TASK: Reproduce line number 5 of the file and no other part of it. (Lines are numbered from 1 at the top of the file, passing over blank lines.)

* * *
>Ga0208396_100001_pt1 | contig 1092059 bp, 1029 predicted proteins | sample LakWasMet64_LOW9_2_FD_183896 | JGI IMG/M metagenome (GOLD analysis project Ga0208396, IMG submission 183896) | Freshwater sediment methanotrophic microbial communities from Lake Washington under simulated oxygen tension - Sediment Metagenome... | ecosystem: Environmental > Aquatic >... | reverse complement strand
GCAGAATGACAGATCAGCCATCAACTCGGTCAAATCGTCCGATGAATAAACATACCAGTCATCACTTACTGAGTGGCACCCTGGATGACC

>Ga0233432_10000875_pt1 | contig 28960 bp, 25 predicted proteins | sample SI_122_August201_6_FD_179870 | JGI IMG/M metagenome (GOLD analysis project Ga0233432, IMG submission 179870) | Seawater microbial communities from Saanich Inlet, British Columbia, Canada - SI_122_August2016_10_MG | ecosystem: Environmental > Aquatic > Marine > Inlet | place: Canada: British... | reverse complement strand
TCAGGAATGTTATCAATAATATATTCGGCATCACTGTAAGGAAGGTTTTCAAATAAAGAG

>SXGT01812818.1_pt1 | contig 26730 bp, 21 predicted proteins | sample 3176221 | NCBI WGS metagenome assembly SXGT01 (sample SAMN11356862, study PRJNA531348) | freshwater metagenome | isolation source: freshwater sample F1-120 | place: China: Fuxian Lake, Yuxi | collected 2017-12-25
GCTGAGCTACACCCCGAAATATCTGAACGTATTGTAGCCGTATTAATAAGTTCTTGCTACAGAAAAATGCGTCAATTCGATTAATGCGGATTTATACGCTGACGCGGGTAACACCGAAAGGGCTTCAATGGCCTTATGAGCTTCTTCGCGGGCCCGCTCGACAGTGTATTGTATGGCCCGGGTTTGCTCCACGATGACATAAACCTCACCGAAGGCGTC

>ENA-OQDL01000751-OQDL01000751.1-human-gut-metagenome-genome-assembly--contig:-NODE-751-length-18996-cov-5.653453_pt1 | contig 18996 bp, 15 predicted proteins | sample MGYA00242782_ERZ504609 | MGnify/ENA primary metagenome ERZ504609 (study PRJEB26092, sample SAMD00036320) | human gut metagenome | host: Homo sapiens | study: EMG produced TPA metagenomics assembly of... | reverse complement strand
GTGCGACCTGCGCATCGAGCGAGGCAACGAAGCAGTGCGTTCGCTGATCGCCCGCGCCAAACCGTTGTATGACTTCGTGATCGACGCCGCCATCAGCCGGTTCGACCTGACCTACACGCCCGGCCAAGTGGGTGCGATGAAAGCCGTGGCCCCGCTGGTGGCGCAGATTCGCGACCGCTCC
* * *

>SXGT01812818.1_pt1 | contig 26730 bp, 21 predicted proteins | sample 3176221 | NCBI WGS metagenome assembly SXGT01 (sample SAMN11356862, study PRJNA531348) | freshwater metagenome | isolation source: freshwater sample F1-120 | place: China: Fuxian Lake, Yuxi | collected 2017-12-25